ABOUT BUNCHES BOB: A fifty year floral industry veteran, Bob started in the floral business in Cornwall, Ontario back in the late 1950s. Bob has hosted and taken part in numerous floral demonstrations for various groups. Some of his greatest claims to fame was when the Toronto Star commissioned him to create a Thanksgiving bouquet for their annual Thanksgiving Day special section, and when he had the honour of creating a floral arrangement for Elizabeth Taylor’s birthday while she was filming in Toronto. A man of many talents, Bob has been heavily involved in community theatre, film and commercial acting, singing, dancing, directing and choreographing, and his favourite hobby, painting in watercolours and acrylics. Bob has helped hundreds of brides in recent years as a wedding flower consultant for BunchesDirect, and has become a hit on Youtube, with multiple videos garnering over 100,000 views.
Lately I have consulted with brides who have decided to have their weddings outdoors. There are a few things you have to deal with when having such a wedding which I personally have dealt with. Actually it was my niece’s wedding and it was held on heer father’s property in the country. The ceremony was on the top of a hill beside a pond. The wedding was in July, so they had erected a trellis made into a arch and planted some blooming vines on each side hoping they would crawl up each side and over the top in time for the wedding. That didn’t happen, they only grew halfway up, so we had to addvines and flowers. So that’s one thing, sometimes you have to help nature along the way. The reception was held inside a tent, dance floor and all.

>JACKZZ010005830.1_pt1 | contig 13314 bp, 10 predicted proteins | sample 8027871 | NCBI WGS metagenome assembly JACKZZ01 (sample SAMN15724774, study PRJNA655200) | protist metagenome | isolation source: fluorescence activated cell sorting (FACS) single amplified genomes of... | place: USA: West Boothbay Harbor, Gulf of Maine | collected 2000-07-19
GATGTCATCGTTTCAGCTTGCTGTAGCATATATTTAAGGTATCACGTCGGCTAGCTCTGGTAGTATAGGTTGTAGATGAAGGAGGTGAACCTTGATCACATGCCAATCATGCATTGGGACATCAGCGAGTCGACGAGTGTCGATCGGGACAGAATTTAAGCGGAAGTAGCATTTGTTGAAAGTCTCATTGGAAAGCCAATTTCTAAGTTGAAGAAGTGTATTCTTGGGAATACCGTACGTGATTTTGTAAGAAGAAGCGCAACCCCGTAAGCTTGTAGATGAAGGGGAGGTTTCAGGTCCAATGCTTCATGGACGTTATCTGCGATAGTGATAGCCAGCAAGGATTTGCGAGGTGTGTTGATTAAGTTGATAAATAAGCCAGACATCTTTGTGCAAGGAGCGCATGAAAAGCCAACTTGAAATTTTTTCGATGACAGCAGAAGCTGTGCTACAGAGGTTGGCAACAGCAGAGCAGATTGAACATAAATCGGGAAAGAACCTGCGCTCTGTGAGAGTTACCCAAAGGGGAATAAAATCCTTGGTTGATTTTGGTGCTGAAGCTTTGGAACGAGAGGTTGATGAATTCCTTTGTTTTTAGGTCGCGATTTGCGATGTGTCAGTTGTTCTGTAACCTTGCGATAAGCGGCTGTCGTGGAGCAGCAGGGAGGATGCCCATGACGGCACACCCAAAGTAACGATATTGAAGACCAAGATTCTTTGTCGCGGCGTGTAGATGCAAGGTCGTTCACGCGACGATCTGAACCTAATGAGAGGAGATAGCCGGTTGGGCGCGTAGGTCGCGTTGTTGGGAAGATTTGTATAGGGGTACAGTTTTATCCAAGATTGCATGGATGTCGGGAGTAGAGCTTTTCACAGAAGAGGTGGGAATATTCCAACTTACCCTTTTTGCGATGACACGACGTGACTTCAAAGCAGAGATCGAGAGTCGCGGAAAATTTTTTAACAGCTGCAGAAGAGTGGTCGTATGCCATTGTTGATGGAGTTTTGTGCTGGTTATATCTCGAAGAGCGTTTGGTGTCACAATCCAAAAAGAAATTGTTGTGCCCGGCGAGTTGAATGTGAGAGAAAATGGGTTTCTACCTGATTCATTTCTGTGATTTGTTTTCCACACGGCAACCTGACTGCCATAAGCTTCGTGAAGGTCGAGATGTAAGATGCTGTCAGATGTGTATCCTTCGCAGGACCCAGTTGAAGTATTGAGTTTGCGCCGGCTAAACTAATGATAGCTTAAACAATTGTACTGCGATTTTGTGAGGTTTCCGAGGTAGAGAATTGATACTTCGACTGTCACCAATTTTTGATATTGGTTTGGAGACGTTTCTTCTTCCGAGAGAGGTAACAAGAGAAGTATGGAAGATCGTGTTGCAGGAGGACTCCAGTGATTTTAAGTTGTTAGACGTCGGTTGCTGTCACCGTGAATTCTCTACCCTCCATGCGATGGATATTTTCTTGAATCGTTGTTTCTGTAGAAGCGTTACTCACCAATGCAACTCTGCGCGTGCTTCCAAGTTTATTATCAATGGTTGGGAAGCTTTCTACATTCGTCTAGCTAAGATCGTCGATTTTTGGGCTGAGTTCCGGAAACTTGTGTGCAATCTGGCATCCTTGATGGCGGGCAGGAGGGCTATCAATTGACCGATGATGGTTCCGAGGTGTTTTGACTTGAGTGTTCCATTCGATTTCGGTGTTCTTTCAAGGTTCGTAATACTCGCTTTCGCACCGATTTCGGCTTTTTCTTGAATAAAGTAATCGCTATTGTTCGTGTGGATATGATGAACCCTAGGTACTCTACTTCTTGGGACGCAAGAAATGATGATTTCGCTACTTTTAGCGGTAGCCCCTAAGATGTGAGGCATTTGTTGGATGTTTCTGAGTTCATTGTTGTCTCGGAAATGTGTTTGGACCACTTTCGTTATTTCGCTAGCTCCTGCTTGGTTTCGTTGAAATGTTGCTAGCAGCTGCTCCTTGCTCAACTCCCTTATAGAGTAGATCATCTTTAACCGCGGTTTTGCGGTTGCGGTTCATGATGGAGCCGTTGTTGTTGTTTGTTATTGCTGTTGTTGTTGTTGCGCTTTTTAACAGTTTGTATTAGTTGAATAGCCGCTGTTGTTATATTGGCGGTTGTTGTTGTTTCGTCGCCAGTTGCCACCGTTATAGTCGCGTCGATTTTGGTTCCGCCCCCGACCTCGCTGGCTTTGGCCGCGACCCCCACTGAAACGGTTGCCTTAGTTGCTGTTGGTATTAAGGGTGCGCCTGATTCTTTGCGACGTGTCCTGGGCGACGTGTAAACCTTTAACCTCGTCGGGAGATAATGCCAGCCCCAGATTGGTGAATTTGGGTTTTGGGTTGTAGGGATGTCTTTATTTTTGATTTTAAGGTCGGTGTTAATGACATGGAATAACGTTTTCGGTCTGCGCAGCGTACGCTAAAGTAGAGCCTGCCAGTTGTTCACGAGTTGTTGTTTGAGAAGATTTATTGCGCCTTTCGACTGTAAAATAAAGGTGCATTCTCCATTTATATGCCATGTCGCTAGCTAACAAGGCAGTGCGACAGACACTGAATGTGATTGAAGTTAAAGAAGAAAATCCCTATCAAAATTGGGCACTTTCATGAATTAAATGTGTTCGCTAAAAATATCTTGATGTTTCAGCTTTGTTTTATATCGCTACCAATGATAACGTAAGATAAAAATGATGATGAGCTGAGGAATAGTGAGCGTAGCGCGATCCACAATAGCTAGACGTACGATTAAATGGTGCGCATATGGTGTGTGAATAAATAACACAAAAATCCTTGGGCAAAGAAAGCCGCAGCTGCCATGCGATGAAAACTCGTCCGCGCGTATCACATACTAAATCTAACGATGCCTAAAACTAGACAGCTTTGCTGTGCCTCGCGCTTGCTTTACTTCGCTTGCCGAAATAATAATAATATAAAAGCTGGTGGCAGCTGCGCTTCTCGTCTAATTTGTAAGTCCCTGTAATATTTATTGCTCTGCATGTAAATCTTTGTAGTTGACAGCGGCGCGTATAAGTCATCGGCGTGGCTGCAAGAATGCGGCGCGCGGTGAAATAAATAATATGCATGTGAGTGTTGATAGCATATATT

They decided to have vases on each table with a few blooms, very casual. Now this is where you have to consider the wind factor, what vases to use. I suggested wide vases that hold a lot of water forweight. Not slim vases which can fall over easily when a gust of wind hits them. We filled the vases with branches with berries on that grew in the woods on the property. Stripped the leaves off and left the berries on, a great touch. Also used dendrobium orchids, iris and roses.